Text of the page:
The Slatest

Trump Resorts to His Usual Maneuver When He Screws Up Big Time

Trump at a table pointing to papers.
President Donald Trump talks about his appearance with Russian President Vladimir Putin during a meeting with House Republicans in the Cabinet Room of the White House on Tuesday.
Mark Wilson/Getty Images

Twenty-four hours after his disastrous meeting in Helsinki, Donald Trump—the noted spokesman for world peace, harmony, and kindness, and someone who always goes out of his way to find someone’s good side—went before television cameras to explain his soft spot for Russian President Vladimir Putin. Trump has faced unprecedented Republican criticism—it’s a low bar—for his Finland performance, which included siding with Putin over the intelligence agencies Trump oversees. The president never likes being backed into a corner, and after a couple of defensive tweets Tuesday morning blaming the media and the investigations swirling around him for his poor reviews, it was far from clear how Trump would respond.

Actually, it was pretty clear. He would do an unconvincing, halfhearted job of pretending that he always believed Russian meddling did indeed occur. “As successful as NATO was, this was our most successful visit,” he said of meeting Putin, just to set the scene. “My meeting with President Putin was interesting in so many different ways.” But then came the inevitable. “I have full faith and support for America’s intelligence agencies. I have always felt while Russia’s actions had no impact on the outcome of the elections … I accept the intelligence community’s conclusion [that it was] Russia.” But of course, because he is Donald Trump, he added, “It could be other people also. A lot of people out there.” He then made up another ridiculous lie, making the absurd claim that he actually meant to say, at Helsinki, that he saw no reason why the interference would NOT have been from Russia. Then came his rant about Obama and some of his advisers, and some more kind words for Putin.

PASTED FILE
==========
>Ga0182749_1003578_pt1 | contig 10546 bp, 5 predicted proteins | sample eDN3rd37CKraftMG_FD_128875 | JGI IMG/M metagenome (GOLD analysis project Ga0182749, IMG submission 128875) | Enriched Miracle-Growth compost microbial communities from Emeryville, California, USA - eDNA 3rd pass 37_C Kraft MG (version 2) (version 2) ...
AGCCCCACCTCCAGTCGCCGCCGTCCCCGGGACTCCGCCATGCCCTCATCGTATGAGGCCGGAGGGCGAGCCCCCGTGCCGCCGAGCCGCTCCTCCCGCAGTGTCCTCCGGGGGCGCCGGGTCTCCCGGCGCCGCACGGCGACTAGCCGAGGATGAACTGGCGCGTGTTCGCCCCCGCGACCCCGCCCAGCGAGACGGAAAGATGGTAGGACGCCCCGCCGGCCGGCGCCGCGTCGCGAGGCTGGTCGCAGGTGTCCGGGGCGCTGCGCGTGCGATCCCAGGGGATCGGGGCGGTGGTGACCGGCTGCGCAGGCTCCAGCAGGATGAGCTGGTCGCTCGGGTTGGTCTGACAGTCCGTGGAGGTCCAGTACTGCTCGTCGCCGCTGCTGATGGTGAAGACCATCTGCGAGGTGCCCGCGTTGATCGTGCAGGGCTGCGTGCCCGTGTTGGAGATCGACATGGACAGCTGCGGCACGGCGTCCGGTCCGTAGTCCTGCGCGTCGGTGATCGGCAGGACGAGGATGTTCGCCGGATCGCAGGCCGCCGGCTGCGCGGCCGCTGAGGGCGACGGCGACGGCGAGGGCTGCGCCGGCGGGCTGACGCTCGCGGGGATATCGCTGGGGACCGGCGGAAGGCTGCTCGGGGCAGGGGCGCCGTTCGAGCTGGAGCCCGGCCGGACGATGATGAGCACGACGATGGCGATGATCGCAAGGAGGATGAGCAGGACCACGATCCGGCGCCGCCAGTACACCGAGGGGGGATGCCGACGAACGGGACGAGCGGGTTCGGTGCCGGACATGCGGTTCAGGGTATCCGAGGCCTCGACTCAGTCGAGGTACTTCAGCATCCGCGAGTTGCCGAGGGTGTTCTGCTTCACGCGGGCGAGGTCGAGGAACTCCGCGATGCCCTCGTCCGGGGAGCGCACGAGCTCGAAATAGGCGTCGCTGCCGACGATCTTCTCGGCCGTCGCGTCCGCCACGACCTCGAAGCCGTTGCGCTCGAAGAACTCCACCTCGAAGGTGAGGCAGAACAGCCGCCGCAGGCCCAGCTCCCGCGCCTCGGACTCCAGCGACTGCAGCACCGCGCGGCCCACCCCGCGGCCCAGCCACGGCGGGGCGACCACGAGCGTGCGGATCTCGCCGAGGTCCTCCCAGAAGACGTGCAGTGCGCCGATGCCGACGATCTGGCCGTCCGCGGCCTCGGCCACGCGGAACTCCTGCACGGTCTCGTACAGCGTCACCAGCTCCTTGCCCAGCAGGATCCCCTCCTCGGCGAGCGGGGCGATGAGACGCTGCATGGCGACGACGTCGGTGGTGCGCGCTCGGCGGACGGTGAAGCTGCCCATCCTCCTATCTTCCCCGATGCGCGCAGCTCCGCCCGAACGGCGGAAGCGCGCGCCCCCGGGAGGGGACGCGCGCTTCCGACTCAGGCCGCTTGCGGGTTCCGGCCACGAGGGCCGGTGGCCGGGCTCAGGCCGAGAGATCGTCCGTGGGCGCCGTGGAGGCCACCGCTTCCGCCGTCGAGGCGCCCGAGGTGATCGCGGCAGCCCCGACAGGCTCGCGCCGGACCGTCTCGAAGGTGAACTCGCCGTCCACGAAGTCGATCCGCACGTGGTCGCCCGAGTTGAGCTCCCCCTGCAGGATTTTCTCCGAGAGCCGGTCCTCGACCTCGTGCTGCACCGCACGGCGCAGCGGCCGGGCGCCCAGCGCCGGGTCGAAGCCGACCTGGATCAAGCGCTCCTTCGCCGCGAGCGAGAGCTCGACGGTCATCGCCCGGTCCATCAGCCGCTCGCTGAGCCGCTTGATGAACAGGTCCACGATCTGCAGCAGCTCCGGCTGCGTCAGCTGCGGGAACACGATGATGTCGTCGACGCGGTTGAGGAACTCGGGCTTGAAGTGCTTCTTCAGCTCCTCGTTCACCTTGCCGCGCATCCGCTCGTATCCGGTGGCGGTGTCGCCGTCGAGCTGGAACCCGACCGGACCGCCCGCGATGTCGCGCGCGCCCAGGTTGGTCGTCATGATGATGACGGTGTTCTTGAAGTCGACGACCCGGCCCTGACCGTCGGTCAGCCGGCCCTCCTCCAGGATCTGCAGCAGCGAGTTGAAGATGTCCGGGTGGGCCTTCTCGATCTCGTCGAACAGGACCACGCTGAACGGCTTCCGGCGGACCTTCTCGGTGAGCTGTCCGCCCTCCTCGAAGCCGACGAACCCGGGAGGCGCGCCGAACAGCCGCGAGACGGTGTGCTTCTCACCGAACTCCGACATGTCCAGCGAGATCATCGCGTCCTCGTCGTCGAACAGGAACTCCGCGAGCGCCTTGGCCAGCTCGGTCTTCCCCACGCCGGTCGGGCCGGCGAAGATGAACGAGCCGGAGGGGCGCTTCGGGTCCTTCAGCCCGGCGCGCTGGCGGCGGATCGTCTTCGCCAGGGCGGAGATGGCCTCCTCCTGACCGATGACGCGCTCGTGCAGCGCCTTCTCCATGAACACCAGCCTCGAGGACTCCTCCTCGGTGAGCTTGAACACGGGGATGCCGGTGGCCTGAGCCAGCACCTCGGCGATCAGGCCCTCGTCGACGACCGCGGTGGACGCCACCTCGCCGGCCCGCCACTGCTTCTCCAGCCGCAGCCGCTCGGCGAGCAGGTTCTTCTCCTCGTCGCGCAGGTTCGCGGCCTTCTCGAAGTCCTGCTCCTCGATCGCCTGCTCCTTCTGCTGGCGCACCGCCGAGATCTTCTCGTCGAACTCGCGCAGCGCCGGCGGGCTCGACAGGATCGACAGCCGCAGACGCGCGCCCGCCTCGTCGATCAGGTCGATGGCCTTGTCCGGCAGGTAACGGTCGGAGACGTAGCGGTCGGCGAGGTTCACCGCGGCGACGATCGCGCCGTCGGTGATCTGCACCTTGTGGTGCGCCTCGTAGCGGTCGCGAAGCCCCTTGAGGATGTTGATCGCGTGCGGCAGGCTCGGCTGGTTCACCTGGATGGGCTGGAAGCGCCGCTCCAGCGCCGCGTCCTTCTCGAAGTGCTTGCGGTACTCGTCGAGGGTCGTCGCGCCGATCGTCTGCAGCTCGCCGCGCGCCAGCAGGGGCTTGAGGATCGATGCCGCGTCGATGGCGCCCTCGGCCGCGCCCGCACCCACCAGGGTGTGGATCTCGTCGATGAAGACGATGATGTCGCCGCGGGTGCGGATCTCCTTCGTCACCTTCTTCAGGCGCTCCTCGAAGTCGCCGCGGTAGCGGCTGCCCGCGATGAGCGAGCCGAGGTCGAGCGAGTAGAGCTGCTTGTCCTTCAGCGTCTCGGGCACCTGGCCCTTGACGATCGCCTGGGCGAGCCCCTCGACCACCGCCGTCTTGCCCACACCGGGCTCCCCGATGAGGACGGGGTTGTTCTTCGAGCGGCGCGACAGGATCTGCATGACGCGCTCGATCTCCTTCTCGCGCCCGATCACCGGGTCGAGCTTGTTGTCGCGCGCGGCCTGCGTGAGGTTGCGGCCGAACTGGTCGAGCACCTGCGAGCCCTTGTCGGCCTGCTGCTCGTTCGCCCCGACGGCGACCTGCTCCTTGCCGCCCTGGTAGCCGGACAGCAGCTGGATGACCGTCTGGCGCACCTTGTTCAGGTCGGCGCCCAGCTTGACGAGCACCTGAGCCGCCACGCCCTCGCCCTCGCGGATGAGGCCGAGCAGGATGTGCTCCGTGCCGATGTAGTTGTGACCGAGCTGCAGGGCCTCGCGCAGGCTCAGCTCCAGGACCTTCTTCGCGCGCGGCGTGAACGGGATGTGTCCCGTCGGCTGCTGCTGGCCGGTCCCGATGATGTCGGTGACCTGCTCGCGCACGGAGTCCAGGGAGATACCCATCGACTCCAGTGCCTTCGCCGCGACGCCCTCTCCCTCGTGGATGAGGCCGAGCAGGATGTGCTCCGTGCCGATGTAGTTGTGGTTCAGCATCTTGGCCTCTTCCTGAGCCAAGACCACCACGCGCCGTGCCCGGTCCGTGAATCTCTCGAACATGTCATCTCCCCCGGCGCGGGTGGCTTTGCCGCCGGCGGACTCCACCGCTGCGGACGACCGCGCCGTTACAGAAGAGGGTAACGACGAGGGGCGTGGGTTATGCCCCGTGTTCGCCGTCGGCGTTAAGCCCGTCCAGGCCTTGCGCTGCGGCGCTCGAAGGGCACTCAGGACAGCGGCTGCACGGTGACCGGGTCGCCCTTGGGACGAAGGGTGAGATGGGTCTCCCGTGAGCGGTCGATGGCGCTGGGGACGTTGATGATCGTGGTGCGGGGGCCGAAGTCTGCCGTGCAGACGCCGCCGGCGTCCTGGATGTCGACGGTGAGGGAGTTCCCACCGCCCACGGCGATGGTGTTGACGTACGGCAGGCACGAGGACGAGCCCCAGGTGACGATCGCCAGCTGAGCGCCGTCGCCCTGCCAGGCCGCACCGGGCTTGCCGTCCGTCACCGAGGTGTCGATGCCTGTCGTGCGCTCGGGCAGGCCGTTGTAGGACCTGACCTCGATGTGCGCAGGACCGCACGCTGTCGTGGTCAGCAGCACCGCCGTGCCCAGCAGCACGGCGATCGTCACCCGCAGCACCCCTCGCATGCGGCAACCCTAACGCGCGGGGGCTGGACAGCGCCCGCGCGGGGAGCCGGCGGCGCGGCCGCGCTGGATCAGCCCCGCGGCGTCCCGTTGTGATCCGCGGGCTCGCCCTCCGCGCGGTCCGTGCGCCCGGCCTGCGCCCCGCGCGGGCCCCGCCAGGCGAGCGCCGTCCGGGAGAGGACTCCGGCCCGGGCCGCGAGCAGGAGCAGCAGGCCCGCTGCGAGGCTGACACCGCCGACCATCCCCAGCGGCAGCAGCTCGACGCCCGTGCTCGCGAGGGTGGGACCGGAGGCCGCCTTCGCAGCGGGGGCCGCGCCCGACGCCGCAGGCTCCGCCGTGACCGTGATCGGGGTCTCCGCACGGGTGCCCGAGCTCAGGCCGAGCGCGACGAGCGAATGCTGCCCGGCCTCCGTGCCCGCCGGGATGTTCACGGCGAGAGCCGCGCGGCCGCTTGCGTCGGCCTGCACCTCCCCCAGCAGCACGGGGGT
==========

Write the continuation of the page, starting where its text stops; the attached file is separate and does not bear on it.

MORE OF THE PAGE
In short, we are smack dab in the middle of what has become a cherished ritual. It begins when Trump does something cruel or bad or stupid. It continues when people get really angry at this breach of decorum or humanity. It continues when Trump partially walks back his error, while also insulting the intelligence of Americans. And it concludes when the president and fellow Republicans forget that the whole thing happened and carry on as before. The one big takeaway from the last 24 hours is that the size of his Helsinki screw-up has sped up the first few steps of this process and, if we are lucky, will delay the last step for another couple of days.